The Algona Upper Des Moines from Algona, Iowa on August 9, 1945 · Page 8
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The Algona Upper Des Moines from Algona, Iowa · Page 8

Algona, Iowa
Issue Date:
Thursday, August 9, 1945
Page 8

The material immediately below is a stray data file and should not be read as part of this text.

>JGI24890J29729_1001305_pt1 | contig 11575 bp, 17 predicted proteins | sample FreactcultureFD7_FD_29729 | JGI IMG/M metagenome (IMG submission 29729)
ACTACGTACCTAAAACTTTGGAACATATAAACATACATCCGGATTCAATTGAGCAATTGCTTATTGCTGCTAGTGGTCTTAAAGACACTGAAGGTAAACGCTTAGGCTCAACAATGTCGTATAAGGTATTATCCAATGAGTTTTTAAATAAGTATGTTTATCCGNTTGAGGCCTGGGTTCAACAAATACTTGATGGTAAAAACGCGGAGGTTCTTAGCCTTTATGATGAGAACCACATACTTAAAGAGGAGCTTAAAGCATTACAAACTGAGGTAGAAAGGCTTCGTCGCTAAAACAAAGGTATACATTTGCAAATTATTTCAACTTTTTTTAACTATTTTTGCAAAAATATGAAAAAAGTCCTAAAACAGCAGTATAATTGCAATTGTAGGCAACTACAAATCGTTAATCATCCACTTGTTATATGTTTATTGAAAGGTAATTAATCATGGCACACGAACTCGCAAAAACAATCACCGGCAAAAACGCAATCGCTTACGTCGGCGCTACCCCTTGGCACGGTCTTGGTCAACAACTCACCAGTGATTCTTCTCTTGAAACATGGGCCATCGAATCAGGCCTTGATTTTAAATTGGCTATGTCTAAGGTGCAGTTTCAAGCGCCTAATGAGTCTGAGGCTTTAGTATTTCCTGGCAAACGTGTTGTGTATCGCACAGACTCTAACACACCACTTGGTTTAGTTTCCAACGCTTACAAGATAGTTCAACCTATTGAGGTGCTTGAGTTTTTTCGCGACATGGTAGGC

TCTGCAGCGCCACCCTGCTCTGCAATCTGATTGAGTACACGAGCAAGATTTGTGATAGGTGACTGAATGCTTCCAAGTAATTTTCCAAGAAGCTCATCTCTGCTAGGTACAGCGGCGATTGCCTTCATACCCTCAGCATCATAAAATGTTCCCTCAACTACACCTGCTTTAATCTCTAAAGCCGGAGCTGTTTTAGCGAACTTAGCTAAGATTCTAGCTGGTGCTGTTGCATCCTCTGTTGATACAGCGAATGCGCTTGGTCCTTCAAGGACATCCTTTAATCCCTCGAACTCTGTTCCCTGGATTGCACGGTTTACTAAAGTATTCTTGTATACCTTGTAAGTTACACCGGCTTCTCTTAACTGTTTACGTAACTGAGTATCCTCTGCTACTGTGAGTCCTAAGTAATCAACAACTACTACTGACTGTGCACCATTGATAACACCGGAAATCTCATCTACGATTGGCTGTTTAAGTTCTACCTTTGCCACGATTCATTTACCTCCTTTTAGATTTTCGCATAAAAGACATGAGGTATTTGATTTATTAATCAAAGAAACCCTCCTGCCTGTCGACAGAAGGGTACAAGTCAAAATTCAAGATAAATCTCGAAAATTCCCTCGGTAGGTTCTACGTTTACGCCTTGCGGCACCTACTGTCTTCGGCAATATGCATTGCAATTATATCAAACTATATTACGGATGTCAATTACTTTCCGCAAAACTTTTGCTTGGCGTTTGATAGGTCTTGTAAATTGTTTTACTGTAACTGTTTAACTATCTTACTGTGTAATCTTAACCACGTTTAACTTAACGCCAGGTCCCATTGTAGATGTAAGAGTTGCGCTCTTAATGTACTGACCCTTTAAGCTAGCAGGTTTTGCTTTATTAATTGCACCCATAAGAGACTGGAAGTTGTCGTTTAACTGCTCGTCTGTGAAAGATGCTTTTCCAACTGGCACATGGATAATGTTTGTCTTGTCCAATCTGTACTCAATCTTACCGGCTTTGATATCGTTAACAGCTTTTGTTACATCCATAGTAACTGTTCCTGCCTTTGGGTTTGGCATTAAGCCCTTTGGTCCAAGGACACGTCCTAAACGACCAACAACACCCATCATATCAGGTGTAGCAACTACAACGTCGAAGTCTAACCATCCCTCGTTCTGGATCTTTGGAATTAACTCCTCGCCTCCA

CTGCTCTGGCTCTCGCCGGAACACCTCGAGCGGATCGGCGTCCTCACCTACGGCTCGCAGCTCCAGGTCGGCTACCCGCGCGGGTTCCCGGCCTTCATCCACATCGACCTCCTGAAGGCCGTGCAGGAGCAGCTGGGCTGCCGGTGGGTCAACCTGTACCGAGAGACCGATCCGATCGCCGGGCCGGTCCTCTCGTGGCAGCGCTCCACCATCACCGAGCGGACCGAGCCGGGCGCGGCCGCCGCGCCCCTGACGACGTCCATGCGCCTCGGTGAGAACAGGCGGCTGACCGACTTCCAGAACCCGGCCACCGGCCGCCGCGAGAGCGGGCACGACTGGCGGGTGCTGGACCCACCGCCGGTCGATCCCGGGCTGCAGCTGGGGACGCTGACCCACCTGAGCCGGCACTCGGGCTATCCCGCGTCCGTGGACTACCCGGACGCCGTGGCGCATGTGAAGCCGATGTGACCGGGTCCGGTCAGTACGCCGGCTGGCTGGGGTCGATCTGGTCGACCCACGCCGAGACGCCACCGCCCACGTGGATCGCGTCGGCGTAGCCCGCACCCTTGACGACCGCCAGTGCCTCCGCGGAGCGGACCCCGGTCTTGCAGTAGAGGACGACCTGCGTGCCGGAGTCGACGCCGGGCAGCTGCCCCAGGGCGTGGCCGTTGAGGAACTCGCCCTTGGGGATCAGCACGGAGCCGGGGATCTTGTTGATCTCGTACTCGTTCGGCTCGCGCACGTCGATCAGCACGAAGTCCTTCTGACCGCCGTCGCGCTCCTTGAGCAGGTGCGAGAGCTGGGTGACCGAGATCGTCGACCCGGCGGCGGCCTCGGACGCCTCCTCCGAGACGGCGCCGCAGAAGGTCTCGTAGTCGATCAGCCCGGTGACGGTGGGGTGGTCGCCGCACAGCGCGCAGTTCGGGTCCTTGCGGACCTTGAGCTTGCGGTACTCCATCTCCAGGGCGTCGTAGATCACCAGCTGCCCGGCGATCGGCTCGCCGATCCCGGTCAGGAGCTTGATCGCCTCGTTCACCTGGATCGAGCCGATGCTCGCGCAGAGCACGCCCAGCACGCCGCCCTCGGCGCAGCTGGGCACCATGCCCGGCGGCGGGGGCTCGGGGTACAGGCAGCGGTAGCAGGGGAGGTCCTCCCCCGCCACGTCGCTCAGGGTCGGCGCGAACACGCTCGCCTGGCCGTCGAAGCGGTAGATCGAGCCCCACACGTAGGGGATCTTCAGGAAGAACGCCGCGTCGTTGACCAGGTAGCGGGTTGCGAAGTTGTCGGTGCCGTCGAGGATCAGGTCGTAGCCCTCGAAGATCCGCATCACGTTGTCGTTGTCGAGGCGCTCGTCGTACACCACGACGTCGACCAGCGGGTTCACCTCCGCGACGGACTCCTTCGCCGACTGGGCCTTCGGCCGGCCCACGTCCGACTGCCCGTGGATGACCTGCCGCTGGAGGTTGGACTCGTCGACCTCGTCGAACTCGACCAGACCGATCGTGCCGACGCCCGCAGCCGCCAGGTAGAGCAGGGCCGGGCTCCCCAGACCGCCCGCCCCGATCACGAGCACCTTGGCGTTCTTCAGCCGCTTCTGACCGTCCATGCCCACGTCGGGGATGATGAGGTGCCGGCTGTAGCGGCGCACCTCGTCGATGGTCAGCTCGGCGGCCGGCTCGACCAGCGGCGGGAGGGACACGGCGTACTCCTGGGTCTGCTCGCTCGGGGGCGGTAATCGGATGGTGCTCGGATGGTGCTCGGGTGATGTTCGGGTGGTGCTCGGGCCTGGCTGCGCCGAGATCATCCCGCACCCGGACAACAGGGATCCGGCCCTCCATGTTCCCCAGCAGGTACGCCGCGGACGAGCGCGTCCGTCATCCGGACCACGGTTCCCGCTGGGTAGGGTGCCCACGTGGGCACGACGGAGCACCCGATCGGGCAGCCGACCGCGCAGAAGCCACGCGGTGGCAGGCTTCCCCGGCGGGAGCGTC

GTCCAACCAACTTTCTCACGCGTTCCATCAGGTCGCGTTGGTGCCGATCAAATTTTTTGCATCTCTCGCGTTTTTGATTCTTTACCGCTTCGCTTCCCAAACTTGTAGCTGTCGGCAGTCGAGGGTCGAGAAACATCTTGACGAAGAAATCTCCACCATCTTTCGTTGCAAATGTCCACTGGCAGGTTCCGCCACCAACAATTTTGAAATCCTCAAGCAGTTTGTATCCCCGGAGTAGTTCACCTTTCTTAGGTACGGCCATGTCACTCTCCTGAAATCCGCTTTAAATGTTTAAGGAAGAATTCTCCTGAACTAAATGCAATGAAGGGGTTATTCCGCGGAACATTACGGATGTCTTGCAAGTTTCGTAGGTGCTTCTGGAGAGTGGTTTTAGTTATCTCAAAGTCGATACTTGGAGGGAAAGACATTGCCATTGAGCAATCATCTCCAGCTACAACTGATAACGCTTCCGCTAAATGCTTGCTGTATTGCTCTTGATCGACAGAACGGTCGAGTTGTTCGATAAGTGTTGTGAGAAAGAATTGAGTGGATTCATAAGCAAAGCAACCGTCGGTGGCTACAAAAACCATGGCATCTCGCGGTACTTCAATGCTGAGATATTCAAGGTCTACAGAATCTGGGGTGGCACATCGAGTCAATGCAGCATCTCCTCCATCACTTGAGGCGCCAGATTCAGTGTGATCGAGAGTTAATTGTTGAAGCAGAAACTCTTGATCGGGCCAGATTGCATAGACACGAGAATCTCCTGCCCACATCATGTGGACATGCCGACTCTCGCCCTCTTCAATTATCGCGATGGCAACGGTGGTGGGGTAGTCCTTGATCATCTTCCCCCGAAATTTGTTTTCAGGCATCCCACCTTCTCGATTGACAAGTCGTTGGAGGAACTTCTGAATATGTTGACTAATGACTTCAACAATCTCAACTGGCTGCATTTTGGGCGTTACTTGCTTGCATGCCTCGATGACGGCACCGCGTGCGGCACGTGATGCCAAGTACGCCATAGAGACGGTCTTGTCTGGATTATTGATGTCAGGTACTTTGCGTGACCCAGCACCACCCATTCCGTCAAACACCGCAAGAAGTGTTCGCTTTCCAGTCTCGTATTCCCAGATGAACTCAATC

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!»'"«:# , •» *-#('.IT W Slpn* Hipper He* $tof tie* ' 9 North Dodge Street J. "W. HAGGARD & R. B. WALLER, Publishers Entered as Second Class Matter at the Postofflce at Algona, Iowa, under act of Congress of March 3, 1879. Issued Weekly. First Place Award Winner, 1933, Iowa's Most Outstanding Weekly, Judged by State University of Iowa Second Place, General Excellence, Iowa Press, 1940 THE AIX5ONA UPPER DBS MOINES SERVICE FLAG Richard Sheldon -K Robert Ditsworth Russell B. Waller •* Paul Arne Pedersen SUBSCRIPTION RATES IN KOSSUTH CO. One Year, in advance $2.50 tipper Des Moines and Kossuth County Advance in combination, per year $4.00 Single Copies r ?c SUBSCRIPTION RATES OUTSIDE KOSSUTH One Year, in advance $3.00 Upper Des Moines and Kossuth County Advance in combination, per year $5.00 No subscriptions less than 6 months. ADVERTISING RATES Display Advertising, per inch 42c Editorial By J. W. Haggard Congressional Criticism. There has developed a general feeling all over the country that the army and navy forces are failing to recognize the fact that the war in Europe is over, and are insisting that the war in Japan needs as many or more men than were required for both fronts. At the peak of hostilities on both fronts about eleven million men were in the service. Now it is claimed that it will take seven or eight million men to finish up Japan alone, with the help of Great Britain, Australia and Canadian troops and battleships. Lately the great demand for coal miners and other vital workers has caused much criticism of the military and navy heads, and finally consent has been given to furlough about 40,000 service men to work in the coal mines. It is said that the people of the United States stand a good chance of freezing this winter unless the coal mines are worked to capacity from now on. The army •has also agreed to release from the armed forces 4,000 skilled railroad workers. Senator Edwin C. Johnson, a democratic senator from Colorado, chairman of the veterans affairs subcommittee of the senate finance committee, has accused the army of "blind and stupid and criminal" lack of co-operation in the orderly discharge of soldiers to civilian life. Johnson said that generous congressional support of the services, "like heady wine, had made the army arrogant and has distorted its perspective." Another strong criticism is being voiced in congress in regard to the foolish buying of immense stocks of provisions, now no longer needed in such quantities by our forces in Europe. The uproar has caused the release of ten million pounds of butter. For this Mr. Anderson, the new Secretary of Agriculture, should be given credit. He found that over buying for our soldiers in Europe should be carefully inspected to prevent the spoilage of food needed by civilians, but stacked up in warehouses and left to spoil. Secy, of Agriculture Anderson is showing considerable sense in handling the food situation. It is becoming more plain every day that the army will .be given everything needed but things will be yitasre carefully scrutinized and a little business : sense shown. Also the army's present intention of drafting 100,000 men a month after the war with Japan, is expected to undergo a serious challenge in con. gress. Sen. Johnson stated something that many of us have had in our minds, when he asserted thnt Hire United States could not use an army of ^vt present size against Japan, to say nothing of maintaining a force drawing into it 1,200,000 men per year after the defeat of Japan. Some fear that the United States is already showing signs of becoming a military nation and that an effort will be made by some of our big army chiefs to follow in the steps of Germany. However, we still have confidence that President Truman and his advisers will keep the United States on an even keel. We are passing through some troublous times and many mistakes in judgment may be expected. That "Lend-Leasing." There are many of us humble folks who have never understood exactly what "lend-lease" with the European countries has meant, but most people were convinced that the United Stats did most if not all of the "lending" and the European boys did the "leasing," if any. Now we notice that the British are charging this country $100 for each American G. I. they are bringing back to the United States. Many thousands of our boys are being brought back home from Europe in the huge passenger liners the Queen Mary and Queen Elizabeth, the pride of English shipping. This is understood to be exactly what Britain pays the shipping companies, and that the whole matter is a part of reverse lend-lease bookkeeping. It is given out in Washington, D. C., that the matter is simply that of bookkeeping and that the charge of $100 likely is a tenative sum carried for bookkeeping purposes. The way we understand "lend- lease," U.seems to be all on the books and If any settlement Is ever made the country receiving the largest amount of goods would pay us the balance. M countries receiving the most aid are honest in the matter It would seem to be a good solution of handling the loans made by the United States to our allies. (But, we cannot froget the billions of dollars still owing the U. S. from World War 1. We were the lenders then, and every country but little Finland, failed to pay us and some of them intimated that U. S. stood for "Uncle Shylock." Should Soldiers Wives Date Other Men? We had always supposed that when a man and woman took on marriage vows that they were pledged to each other exclusively for life or "until death do us part," but lately It seems that there is some question about the meaning of the words. The question has become of such importance, as it concerns the absent soldiers and their wives, that the Gallup Poll people concluded'it was time that a survey of the country be made to ascertain what the people generally thought about the matter of the wives of absent soldiers "dating", other men during the* absence of their husbands on the battle front. The exact question asked was: "Do you .think a woman whose husband is overseas should accept dates with other men?" To really loyal wives the question seemed an affront, and an overwhelming majority, 85 per cent,'answered NO in a loud voice but there were six percent who thought the dating with strange men should not oe criticized. Four had no opinion and five qualified their answer by saying, ,'Yes, if the dates are in groups—if the husband approves ... If the man is a personal friend of the husband, or a relative," Both men and women were included in the questionnaire. Some of the answers gave reasons why the wives should remain true to their marriage vows. For instance one reply said: "Her part of the ordeal is to wait loyally ... it is not asking too much for what he is going through. . . .Wives should be faithful to their husbands. On the other side the minority favoring dating are saying, "No reason why she should stay around the house and mope. . . . Now's the time she needs some entertainment to take her mind off her worries." Of course those taking this view of the matter may have been wives who themselves did not believe in dying from lack of excitement while their husbands were in distant lands risking their lives to preserve their home and loved ones. It is indeed a queer world when it is found necessary to ask such damn fool questions. Opinions of Other Editors We Must Walk the Narrow Path. There is a very narrow path to be followed by our nation in the years immediately ahead of us. There can be no deviation.toward either inflation nor deflation. Continued borrowing and a consequent increase in the national debt would be fatal. Too abrupt a reduction ot production and consumption would be equally fatal. Attempting to finance the people through the national treasury would only lead to increased national debt and consequent national bankruptcy which would be the end of our democracy. Therefore all warnings against debt are sound warnings. Also all warnings against speculation are sound. Nothing will be safe in the years immediately ahead but sound, conservative action that is designed to protect itself against misadventure. Nothing can be taken for granted except that danger besets us. And above all, our people will have to stop looking to the government for aid. The government is nothing but you and I. We will have to help ourselves. If we are unable to help ourselves and fall into misfortune through our own folly, we will have to take the consequences. In the meantime live, in a gambler's phrase "close to your belly".—Webster City Freeman- Journal, i •ir* v *T* World War Generals Made in America Bloomfield Democrat: While Germany made constant changes in its generals in the effort to find one who could bring voctory, it has not been necessary for us to make any changes in the top commanders of either of the theaters of the great conflict. They and their subordinate commanders have performed their duties in a way to bring the highest praise. General Eisenhower went from victory in Africa to the high command of the allied American and British troops on the Western Front. How well he performed his duties may be read in the present condition of Germany. In the part assigned to him against the 1 enemy in the Pacific, General MacArthur has pursued his relentless way toward the mainland of the Japs and has set the stage for victory there. While General Eisenhower undoubtedly will remain in Germany, there will be available for doty against the Japs several outstanding generals, some of whom are in this country now and are preparing for their journey westward. They include Generals Bradley, Clark, Patton, Hodges, Simpson and Patch. How to utilize these brilliant men will be a problem for General Marshall to solve. One thing is plain—none of the armies— friends'or f foes—has any better generalship than has ours. America is proud of its generals, made in America, for Americans and for America. *p ty •** Northwood Anchor: Lee Shippey, an editorial writer for the Los Angeles Daily Times, calls attention to some quirks in the laws of that state pertaining to gambling and liquor selling. He says: "California is wonderful. You can't get a license for a saloon or barroom but you can for a cocktail lounge or beer parlor, either of which may be both. Gambling is illegal but pari-mutual betting is legal and the State is a partner. About five per cent of the $87,634,419 wagered at Santa Anita race track went to the State, besides approximately $1,250,000 which went to war relief and charity. "That brings up the old argument: Since it is apparent that people will gamble, and if they can't gamble on legal things like stock market and the races they will be taken by operators of all kinds of illegal and crooked deals, would a national, honestly run lottery pay off the national debt and permit the lowering of income taxes? Yesterday a man who had been figuring assured me such a lottery could easily pay a profit of well over one billion dollars a month. "On the other hand, I don't know of any nation which operated a national lottery which ever amounted to much as a result." Piling Up Unneeded Supplies Decorah Journal Winneshiek county merchants who have tried to comply with government regulations are becoming restless under what appear to be injustices in the operation of present supply and price controls. Their protests are well reasonable. There is justified fear that incompetent army and navy purchasing officers are piling up supplies that will never be used and could not be needed even in the worst possible military crisis. Civilians are gong without underwear, overalls and lumber on the home front, and until the extent of army and navy over-buying is revealed there will be suspicion that the armed forces are "hogging" the supplies. Nobody wants to deny anything to the fighting men or even seem to do so. We would gladly wear an ersatz rain barrel to church and sleep under the stars if necessary to get clothes and shelter for the fighting men. We would not even object if the fighting men had more than they needed, if we knew the surplus was required to guard, against possible needs which might develope in case of unexpected re? ft battle. Many buyers for the armed forces are doing a conscientious job, and are trimming their contracts whenever reduced battle needs or reduced loss percentages in combat indicate such- reduction of purchase contracts is wise. The recent halt in flying fortress production is an example of this conscientious and business like approach of army air force buyers. But some of the other purchases that are causing shortages deserve investigation. There is need for a study of army and navy purchases today similar to that made in the production field a few years ago by the Truman committee. The same discreet and constructive investigation right now ,in the field of military purchases would produce a much better feeling throughout the country. A responsible Congressional committee could do an important service by such an investigation. The people of America and the fighters, themselves have a right to know whether these charges of overbuying are true, whether forel^j. paoples are getting better treatment than the American pep- pie, and they have a right to expect that war aj*d war secrecy will not be use4 & t&g future as 9 mask |or incompetence or Historic Spots in Holland »V LifcUT. & B WALLER Lieut. Wallet, co*toubHsner of the Algona tipped Deo Molttes, who Visited Holland on his last trip abroad writes of historic, spots In that recently liberated country. The letter was written in June, and JRuss has since visited his family in Algona for a few days and is now stationed in Washington, D. C., awaiting further assignment. / 27 June, 1945 Holland Dear Bill: ' Sorry to say no mall at all from home since arriving here. Sill. Hope no news is good news. The way things are going, this will be my last letter from here, also.. . Walking Is great exercise, except it gets monotonous. So I borrowed a bicycle from tne dock supt. yesterday afternoon and started out. This bike -had tires, which helped, as the streets are mostly paved with cobblestones which doesn't make for art airflow ride. Well, I set out, and found'myself leaving the city with signs Indicating I was headed (for a place called Delft, and also The Hague. I had plenty of company cycling, and finally steamed alohg with a co-cyclist named J. J. van Roon, who lived in Delft, but was going to The Hague. He spoke good English, which was well for our conversation. At Delft he took me to his mother's home where we had tea, and then proceeded to show me the place. It was a very quaint Old Dutch city, canals in each street, and is quite a shrine, in that all the de-^ ceased Princes and Princesses of Orange, the ruling .family, are buried in a Dutch church there. I visited the church, which was built in the 15th century or scf» That was about the time Columbus was getting Isabella to pawn her jewels, I think. Incidentally, in van Roon's home, I asked his younger brother if he had an American atlas and they brought one out. In Iowa, three cities were shown—Des Moines, Orange City and Pella, the latter two being early Dutch settlements as I recall. That stuff about taking your shoes off before going into the homes is obsolete. I kept my shoes on all the time—probably a good thing, too, as I had a couple of holes in my socks. Returning I had a strong wind from the stern. I noticed that going up to Delft I was as good as any of my fellow travelers, but coming back even the women and children seemed to breeze by me. It was about 24 miles round trip. Naturally, I got back in time for dinner. It doesn't take long to learn that the only place to expect food is aboard your own ship. » * * ""he chief radio operator fell down the gangplank and broke his left arm. He says it doesn't matter much, because he can still radio operate with his right one, and he J only needs one hand to beat'me at chess. * * * We hold a crew muster every morning. This is good, but,something, to be approached with cau* tiort. There is always the question of whether everyone will be pres-i ent. And whether or not the preceding day's liberty has resulted In any disfigurations. So far, all has gone smoothly. Evidently the American sailors and the British and Canadian soldiers are getting along these days. Which is good, what with the San Francisco conference and all. . * * * Heard a news broadcast where Japan got 3,000 more tons of firebombs. I hope they didn't get that white horse of the Emperor's. 1 would like to have Admiral Halsey ride that nag, if he still wants to. Hope that the evacuation of U. S. troops from Europe has brought many of the boys home. There should be quite a few of them Who rate high enough In the army's point system to remain, also. Bet they'll feel like fish out of water for a lime, however. And love it! * * * What a world-wide collection of stories there will be. I can't remember where all are, but the far Pacific, East Indies, Australia, India, Arabia, and of course the European-Italian theatres will be represented many times over. And there will be a lifelong sadness in memory Of those who might have been there to tell their own favorites, but will not. * * * It is very easy to grow cynical about war and peace, but it is most dangerous. Unless it is possible to hold to some shreds of idealism and belief in a peaceful future, and act in unison to bring that security about, there is no reason to believe there will be any. I should hate, and you will also, to think that while much has been and will be lost in the. war, never, to be regained, the vital stake of world security has also been fumbled. If the living owe anything to those who have given their lives, it should be a solemn, lifelong pledge to see that it doesn't happen again. Victory in a battle does not insure the entire winning of a war, and winning of a war does not, insure the winning of a peace. Only the potency of unity among all the free peoples of the world toward permanent peace will bring that result. ' Sincerely, i Russ. News Items (.eaves for Camp. S-Sgt. Bernard Erdman left Tuesday for Camp Grant, 111., and will go to a camp in West Virginia. He had spent a 30-day furlough at his parental, Paul Erdman, home and with other relatives. He had seen service in the European war area. Prairie Pals Meet The Prairie Pals met at the home of their leader, Mrs. L. E. Wingert, July 28. Miss Lillian Peckham, of Algona, attended the meeting, and helped the girls make book covers for their art pictures. She showed the girls a completed portfolio picture frame and a pencil holder. Portfolioes will be made at their next meeting. Refreshments were served after the business meeting. Now at Fort Ard Pvt. Robert Diekman, who entered service early this year and who took special infantry training at Camp Howsie, Tex., is now at Fort Ord, Calif. An older brother S-Sgt. Fred Diekman is doing office work at Santa Ana, Calif. He nas been in Australia and New luiena since his entry into service i January, 1942. Mr. and Mrs. Will Martinek were in Fort Dodge Thursday on business. Lester Elaine, Leon Swanson and Arvin Larson attended the "Christ For Youth" meeting at Forest City Saturday evening. William Klein left this week for his home at Fairhope, Ala. He had spent the past month here visiting relatives and looking after his land interests. Capt. Don Lickteig arrived horns last week for a 30-day furlough at his parental, John Lickteig, home. He has been in the Pacific war zone 3 years. Cpl. Bud Kutchara left Tuesday for Camp McCoy, Mich., following a 30-day furlough with relatives here. He will train for duty in the Pacific war zone. Homer Lawson returned home the first of the week from a week's visit with friends at Mason City. He attended the State Legion baseball tournajnent. Pvt. John Meuhe left this week for Jefferson Barracks, Mo., folr lowing a 60-day furlough with relatives here, at Albert Lea, Minn., and in .California. Mr. and Mrs. Vincent Eisenbacher, Mrs. Rose Lickteig and Mrs. Louis Lickteig attended the funeral of a relative in Buffalo Center Monday morning. Sgt. Louis Garman arrived home Sunday afternoon for a 30-day fur-? lough, at the home of his parents, the August Garmans. He has been in an armored division 16 months in the European war zone- Rev. and Mrs. O. M. Johnson, of Milwaukee, Wis., were guests Sunday and Moi$ay of last week at the Lester Larson home. Monday they were 1 dinner and supper guests at the Ote &. Flom home. • The Kelchs also visited at thes home of his sister and family, the Oswald LalUers, near Corwith. His twa sisters, who came frora their home in Indiana for 3 visit, returned to EsthervUle with the Kelch faniily. Mrs. J«ttmj £ui«, June and Mary AJine returned boras ~ ' * iy flrofl? » Miss Dorothy Shannahon, of iamsburg, was a house guest of the Kunzes this week. Mr. and Mrs. Don Kraus spent Monday and Tuesday at the home of Mrs. Kraus' parents, the William Ketchens, Emmetsburg. Her sister Marlette, and her husband and child were visiting there. He leaves for service this week. DO YOUR TIRES , "*0« A10JV6 TOGETHER Mrs, tfoifl. of , aa ft-a MfS. fitful CMIstensSh, of Humboldt, were Saturday guest* &t the Efnii Westef home' MM, W<fcter» ga-afd came t6 dispose of their Homi and household gdfrta at f 6H Dodge. * '. s : Vee Mulllh attended the Legion baseball tourhament >et Mason City Thursday and Friday even- irigs and Sunday afternoon. Me and Mfs. George AldflcH, Mf. and Mrs, L. L. Lease and 'Mrs. Myrtle Koubfi attended the game Friday evening, Mr. and Mrs. Julius Kelch and Bobby joe, of EstherVllle, were weekend guests at the parental, Mrs. Viola Studer, home. Gloria Ann, the 3-year-old Kelch daughter. returned home with her folks following a week's visit at her grandmother's home. Cpl. and fytrs. Ed Drummer^ of Washington state, are spending his 24-day furlough with Welg arid Drummer relatives. She Was Teresa, daughter 'of Mr. and Mrs. John Welg, before her marriage last February In Washington. They also visited Corporal Drummer's relatives at Marshalltowh. •.•"• John Welg.' Jr.; came home' Saturday mbrning from a camp in Pennsylvania to spend a 15-day furlough at his parental, JOhn Welg, home. The Soldier spent 16 months In the Pacific war aone, then spent a furlough here in January. Since that time he has been In Massachusetts' and Pennsylvania. Dennis •Hildman, oldest Son of Mr. and Mrs. Tony Hildman, returned home Saturday 'evening from Morgan, Minn., where he had* visited at the home of his uncle and aunt, Mr. and Mrs. Joe Eis"enbarth, for a few weeks. Jim ind Jerry Eisenbarth came with him for a visit with relatives here and at St. Benedict. Mrs. Ed Farnum and daughter ECatherine accompanied her sister Donan Haynes, to Chicago, 111., where the latter is employed. The Farnums will spend a week there before returning to their home jn Whittler, Calif. They will visit another sister Mrs. Will Nadcl- loffer. Mrs. Farnum, the former [rene Haynes, is school nurse in :he Whittier college and her husband is in the army In the Aleutians. • ALL MAKES OP FURNACES REPAIRED Depend on us for the best furnace repair ictvice in town. Under preient condition!, it'i especially important that you keep your • ' furnace healthy. : NEW FURNACES? If your present furnace— C>s, coal or oil-fired — b beyond use or repair, you , can still buy • new Green Colonial, Ask us about it. LaingS Muckey Phone 464 N. Dodge St. Algona. Iowa . GREEIlCOLOIllfll FURHRCE SERVICE ALSO MECHANIC KENT MOTOR CO. A GOOD In Your Checking Account . . . MAKES CERTAIN that you won't overdraw. . . . ASSURES a ready reserve for emergencies. . : .ENABLES YOU to take advantage of any opportunities requiring cash at once. . . . HELPS BUILD a reputation as the man to see when anyone has a bargain for sale and needs money quickly. It's good business to carry a good checking balance—it pays in many ways. IOWA STATE BANK ALGONA Member Federal Deposit Insurance C Ralph Miller, President ; ' ' - t • Harold Gllmore, Cash/er Boy McMahon, Ass'i Algona U. D. M. Wants Ads Bring Quick Eesul^ OK Rubber Welders Lester DeBolt Phone 308 N. Thorington • CHARLES F. LUHMIS was a hard man, and the harder the going, the better he liked it'. ' I On September 12,1884, he set out from * ^ Cincinnati on a roundabout walk that ended ' February 1,1885, in Los Angeles. 3507 ^ miles in 143 days! On his best day he covered 79 miles. He cured blisters by walking on them. He broke his arm, set it himself, then walked 30 consecutive hours through the snow-bound Rocky Mountains. Mr. Lumrnis enjoyed walking great > distances.^ Most people don't. Yet tens of thousands are walking whether they like it or not.,.' motorists . whose cars have worn out. , < How about your car;;; is it getting special professional attention tb&t can Check wear? Don't f take chances,,, f $ *\* I^r ? \« i «;. ^ ,. - , ' S,- *!». J "' '. I 'f ' f *'-'